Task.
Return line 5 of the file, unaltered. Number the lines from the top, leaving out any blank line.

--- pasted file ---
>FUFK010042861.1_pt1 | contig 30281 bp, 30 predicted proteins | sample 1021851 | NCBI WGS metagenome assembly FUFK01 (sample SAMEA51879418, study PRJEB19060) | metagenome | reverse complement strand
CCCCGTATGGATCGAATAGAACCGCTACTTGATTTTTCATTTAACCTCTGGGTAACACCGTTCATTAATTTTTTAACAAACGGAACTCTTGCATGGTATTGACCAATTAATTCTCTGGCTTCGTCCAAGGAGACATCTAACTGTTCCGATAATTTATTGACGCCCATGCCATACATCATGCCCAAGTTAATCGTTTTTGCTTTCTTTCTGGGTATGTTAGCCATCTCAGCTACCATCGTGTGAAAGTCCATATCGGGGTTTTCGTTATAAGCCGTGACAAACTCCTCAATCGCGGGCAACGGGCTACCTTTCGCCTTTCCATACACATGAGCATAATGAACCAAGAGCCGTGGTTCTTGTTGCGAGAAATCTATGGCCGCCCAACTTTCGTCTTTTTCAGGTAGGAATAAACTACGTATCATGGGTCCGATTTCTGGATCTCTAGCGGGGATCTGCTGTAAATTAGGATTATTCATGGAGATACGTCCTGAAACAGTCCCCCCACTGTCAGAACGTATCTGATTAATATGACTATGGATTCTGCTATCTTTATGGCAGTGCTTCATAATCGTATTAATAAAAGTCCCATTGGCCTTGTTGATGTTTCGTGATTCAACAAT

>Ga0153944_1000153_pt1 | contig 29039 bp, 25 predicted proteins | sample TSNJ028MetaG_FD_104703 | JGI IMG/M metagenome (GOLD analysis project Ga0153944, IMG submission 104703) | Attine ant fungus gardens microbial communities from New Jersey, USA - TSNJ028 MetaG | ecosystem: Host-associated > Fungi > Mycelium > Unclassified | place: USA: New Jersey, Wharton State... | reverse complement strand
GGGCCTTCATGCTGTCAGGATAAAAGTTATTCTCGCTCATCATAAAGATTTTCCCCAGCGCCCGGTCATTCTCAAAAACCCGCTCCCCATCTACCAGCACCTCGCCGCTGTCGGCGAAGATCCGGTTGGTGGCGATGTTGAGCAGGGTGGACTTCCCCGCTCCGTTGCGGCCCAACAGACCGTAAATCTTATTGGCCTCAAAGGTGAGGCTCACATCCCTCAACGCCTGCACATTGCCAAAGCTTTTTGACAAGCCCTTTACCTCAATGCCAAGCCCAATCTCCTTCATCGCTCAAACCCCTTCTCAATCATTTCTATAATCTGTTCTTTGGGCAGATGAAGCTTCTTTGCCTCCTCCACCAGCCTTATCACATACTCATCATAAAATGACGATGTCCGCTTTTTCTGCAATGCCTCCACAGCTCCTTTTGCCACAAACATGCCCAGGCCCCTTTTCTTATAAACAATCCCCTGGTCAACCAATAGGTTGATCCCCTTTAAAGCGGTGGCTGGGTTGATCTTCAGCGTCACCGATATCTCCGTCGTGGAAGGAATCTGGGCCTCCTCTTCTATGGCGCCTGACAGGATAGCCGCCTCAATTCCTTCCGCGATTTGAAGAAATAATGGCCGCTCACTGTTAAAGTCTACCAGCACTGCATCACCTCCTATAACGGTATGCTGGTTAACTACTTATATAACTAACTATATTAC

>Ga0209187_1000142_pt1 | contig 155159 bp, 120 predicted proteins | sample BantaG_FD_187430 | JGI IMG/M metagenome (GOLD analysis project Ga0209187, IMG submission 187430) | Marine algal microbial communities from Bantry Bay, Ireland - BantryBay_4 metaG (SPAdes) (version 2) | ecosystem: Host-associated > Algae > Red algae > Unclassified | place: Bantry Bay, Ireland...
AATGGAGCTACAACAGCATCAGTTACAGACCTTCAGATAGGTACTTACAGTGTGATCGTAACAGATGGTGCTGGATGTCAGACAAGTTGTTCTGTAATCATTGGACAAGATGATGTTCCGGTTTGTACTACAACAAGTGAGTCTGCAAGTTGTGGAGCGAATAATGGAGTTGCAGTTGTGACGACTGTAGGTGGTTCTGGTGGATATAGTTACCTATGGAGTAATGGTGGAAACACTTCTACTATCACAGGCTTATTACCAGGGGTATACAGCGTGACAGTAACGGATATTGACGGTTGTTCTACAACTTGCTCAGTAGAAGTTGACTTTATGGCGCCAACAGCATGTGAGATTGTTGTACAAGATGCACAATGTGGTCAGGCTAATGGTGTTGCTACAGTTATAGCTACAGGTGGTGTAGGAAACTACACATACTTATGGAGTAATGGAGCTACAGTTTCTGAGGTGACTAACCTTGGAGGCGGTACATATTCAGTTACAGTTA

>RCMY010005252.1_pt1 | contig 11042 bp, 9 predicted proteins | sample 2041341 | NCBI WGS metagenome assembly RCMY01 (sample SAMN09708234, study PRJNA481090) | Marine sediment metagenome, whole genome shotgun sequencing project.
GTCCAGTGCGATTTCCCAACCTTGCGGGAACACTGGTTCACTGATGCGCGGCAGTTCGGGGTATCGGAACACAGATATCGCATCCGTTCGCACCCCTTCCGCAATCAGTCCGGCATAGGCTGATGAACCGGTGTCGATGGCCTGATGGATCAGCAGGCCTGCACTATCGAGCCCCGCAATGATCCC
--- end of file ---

>Ga0209187_1000142_pt1 | contig 155159 bp, 120 predicted proteins | sample BantaG_FD_187430 | JGI IMG/M metagenome (GOLD analysis project Ga0209187, IMG submission 187430) | Marine algal microbial communities from Bantry Bay, Ireland - BantryBay_4 metaG (SPAdes) (version 2) | ecosystem: Host-associated > Algae > Red algae > Unclassified | place: Bantry Bay, Ireland...